Centennial History of the Carnegie Institution of Washington: Volume 1, The Mount Wilson Observatory: Breaking the Code of Cosmic Evolution

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Cambridge University Press, 2004 - 664 páginas
Since its foundation in 1904, the Mount Wilson Observatory has been at the centre of the development of astrophysics. Perched atop a mountain wilderness, two mammoth solar tower telescopes and the 60- and 100-inch behemoth night-time reflectors were all the largest in the world. Research has centred around two main themes - the evolution of stars and the development of the universe. This first volume in a series of five histories of the Carnegie Institution describes the people and events, the challenges and successes that the Observatory has witnessed. It includes biographical sketches of forty of the most famous Mount Wilson pioneer astronomers working during the first half of the twentieth century. Contemporary photographs illustrate the development and use of some of the innovative instruments that filled the observatory during this time. This story brings together the elements that formed modern theories of stellar evolution and cosmology.
 

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Índice

Prologue
1
A telegram
8
Three observatories for Mount Wilson before the real one
19
The creation of the Carnegie Institution and its initial
29
solar telescopes coelostats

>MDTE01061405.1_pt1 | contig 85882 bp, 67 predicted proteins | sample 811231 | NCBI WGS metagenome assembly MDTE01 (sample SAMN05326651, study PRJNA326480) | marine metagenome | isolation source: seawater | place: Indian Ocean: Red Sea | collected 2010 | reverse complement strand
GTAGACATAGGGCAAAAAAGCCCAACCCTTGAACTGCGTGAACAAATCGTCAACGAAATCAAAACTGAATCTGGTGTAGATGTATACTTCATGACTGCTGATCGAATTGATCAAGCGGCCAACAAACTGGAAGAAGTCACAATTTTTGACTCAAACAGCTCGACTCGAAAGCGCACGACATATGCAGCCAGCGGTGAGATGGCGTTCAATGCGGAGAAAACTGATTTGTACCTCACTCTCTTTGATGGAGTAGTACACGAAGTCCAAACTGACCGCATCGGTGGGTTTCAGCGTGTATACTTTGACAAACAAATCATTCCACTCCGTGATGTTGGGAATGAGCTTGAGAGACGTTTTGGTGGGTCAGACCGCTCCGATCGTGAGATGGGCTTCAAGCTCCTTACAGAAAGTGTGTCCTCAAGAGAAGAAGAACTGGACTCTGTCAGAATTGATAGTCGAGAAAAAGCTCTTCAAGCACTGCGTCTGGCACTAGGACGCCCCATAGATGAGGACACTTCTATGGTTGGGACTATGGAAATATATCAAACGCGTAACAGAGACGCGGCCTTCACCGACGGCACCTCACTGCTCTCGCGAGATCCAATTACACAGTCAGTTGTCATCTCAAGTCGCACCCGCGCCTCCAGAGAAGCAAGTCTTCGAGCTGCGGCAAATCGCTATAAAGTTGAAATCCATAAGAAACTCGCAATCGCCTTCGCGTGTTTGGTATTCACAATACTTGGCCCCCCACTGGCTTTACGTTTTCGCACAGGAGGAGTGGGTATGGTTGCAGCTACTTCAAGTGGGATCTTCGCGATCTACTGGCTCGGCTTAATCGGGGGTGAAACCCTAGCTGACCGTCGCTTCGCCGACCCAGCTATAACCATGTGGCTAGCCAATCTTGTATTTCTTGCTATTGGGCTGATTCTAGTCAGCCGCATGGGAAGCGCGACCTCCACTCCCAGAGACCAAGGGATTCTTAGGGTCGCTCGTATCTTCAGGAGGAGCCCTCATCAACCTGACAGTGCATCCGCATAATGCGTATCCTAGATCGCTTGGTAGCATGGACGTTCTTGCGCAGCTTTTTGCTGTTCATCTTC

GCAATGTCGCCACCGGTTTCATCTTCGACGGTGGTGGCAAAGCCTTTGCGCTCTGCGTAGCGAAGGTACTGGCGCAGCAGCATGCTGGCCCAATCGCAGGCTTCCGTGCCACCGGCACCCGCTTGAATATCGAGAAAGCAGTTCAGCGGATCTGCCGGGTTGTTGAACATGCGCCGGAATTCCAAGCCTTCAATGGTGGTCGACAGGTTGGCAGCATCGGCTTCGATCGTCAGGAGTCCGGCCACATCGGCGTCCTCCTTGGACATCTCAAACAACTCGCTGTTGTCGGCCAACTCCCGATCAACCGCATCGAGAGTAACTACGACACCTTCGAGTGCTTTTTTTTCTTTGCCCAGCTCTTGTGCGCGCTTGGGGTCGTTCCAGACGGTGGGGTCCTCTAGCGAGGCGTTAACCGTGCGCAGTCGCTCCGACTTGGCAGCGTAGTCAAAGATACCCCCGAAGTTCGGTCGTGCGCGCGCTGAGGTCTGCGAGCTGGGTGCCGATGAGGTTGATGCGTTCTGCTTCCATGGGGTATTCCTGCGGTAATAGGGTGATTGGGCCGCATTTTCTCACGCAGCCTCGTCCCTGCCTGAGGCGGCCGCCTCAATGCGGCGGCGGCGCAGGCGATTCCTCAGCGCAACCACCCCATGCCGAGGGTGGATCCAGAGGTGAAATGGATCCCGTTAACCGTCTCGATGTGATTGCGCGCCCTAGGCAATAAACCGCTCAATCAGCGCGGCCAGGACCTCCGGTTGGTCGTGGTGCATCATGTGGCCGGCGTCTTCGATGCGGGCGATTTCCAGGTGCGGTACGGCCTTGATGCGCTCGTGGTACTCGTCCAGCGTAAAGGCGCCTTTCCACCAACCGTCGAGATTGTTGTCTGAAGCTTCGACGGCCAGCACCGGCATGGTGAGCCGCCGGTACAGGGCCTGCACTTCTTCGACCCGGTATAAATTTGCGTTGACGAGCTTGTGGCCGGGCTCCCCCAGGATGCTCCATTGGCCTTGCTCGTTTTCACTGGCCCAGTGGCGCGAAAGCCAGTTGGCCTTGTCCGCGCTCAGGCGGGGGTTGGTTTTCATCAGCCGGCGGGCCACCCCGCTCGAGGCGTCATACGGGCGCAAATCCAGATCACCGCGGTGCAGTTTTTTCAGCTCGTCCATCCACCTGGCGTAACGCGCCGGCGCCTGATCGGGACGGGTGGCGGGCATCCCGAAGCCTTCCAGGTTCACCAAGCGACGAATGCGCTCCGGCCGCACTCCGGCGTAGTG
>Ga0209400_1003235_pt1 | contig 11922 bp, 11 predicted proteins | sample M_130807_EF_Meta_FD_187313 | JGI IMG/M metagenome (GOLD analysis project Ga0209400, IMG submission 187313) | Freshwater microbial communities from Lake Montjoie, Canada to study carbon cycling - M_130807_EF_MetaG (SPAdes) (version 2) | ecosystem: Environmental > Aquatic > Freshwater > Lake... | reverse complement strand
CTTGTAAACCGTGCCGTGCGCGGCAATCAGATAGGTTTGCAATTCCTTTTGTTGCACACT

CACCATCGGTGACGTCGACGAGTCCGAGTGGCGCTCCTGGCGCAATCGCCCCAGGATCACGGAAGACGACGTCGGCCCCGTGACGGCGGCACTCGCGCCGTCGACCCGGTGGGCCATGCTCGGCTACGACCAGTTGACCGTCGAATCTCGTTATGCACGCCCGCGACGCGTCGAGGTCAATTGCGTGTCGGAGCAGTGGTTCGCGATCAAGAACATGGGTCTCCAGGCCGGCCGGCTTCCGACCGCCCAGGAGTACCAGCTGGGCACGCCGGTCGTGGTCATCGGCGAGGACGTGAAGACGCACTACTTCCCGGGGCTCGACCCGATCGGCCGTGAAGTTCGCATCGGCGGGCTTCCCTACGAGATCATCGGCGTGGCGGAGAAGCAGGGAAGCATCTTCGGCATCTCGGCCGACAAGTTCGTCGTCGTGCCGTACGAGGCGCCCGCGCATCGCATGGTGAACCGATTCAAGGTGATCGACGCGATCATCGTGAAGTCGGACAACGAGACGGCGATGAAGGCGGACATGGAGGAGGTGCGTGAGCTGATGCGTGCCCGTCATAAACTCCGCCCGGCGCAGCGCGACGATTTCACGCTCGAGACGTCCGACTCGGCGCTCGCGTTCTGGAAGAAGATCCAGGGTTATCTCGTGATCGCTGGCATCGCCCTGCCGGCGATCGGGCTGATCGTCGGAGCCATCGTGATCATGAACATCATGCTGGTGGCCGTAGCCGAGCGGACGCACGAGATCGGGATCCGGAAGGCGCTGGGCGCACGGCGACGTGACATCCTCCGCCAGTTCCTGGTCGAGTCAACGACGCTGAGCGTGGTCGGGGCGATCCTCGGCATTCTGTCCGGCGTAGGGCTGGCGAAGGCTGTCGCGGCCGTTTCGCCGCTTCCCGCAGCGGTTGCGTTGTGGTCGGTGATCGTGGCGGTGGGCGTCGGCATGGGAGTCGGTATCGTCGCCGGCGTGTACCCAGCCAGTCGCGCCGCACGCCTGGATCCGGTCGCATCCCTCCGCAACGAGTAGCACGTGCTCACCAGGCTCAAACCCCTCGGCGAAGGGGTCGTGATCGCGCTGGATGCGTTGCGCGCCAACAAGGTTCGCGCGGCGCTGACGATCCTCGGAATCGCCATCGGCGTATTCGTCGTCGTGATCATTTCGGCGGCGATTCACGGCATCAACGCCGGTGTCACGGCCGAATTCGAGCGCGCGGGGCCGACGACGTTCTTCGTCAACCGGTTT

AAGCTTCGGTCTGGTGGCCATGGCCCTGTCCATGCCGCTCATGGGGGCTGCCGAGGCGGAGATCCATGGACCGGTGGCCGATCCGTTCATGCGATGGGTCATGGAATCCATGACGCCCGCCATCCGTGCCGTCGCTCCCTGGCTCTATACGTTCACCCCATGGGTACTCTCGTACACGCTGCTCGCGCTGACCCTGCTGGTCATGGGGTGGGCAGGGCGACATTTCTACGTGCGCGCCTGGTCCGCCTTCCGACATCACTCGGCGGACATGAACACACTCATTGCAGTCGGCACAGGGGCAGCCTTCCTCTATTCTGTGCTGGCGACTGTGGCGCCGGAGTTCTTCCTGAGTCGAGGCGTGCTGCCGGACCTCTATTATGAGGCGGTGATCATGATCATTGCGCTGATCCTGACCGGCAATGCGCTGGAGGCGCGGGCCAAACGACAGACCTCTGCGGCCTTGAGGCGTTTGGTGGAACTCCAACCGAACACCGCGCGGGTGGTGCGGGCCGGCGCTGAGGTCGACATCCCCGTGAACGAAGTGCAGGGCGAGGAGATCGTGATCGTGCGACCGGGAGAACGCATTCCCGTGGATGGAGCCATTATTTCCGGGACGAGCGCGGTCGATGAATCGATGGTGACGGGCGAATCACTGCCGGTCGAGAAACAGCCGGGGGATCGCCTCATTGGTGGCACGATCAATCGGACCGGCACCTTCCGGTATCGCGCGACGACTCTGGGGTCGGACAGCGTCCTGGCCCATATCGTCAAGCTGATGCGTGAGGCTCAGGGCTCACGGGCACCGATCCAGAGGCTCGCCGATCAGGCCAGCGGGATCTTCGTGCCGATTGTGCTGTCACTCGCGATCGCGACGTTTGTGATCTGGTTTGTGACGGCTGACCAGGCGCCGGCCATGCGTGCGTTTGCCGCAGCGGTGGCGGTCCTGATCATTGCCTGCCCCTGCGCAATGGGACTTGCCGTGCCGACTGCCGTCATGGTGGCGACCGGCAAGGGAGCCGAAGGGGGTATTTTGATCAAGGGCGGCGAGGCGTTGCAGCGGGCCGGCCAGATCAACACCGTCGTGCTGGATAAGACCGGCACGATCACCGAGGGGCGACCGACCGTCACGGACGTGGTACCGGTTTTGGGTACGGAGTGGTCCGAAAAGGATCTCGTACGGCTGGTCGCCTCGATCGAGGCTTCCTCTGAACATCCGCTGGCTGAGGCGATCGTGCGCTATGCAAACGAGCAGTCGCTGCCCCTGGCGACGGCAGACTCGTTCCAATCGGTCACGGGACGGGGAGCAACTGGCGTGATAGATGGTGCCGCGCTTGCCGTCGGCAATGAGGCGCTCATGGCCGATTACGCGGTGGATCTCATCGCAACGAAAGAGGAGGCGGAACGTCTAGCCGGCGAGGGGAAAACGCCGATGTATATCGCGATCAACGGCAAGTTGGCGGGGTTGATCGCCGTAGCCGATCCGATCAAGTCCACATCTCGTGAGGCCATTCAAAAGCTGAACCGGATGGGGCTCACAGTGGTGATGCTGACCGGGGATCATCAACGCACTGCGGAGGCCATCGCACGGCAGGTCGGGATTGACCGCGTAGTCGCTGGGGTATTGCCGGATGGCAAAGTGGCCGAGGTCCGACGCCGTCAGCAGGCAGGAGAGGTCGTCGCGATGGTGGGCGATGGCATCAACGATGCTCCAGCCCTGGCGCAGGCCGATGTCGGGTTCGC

45
just the right people to study
57
Tower telescopes and magnetic fields and cycles
68
Pioneers of peering the scientific staff in the early years
85
Globular star clusters and the galactocentric revolution
288
Stromberg Lindblad and Oort
312
The Carnegie Meridian Astrometry Department at
332
Absolute magnitudes from direct parallaxes and stellar
357
Threads leading to the population concept that became
369
Five problems in astrophysics
394
Longterm research associates and shortterm visitors
422
Interstellar gas instruments and the spiral arms
448

the intermediate years 19101930
112
motions on the surface clocks in
130
The beginning of nighttime sidereal astronomy
157
The coming of the 60inch and Iooinch reflectors
180
Anatomy of an observatory
196
Preparation for an understanding of stellar
209
Spectral classification and the invention of spectroscopic
234
parallaxes
245
Radial velocity
262
galaxy classification and
481
the expansion of the universe
499
Down more corridors of time
524
The observational approach to stellar evolution
538
Abbreviations
559
Bibliography
598
Index
621
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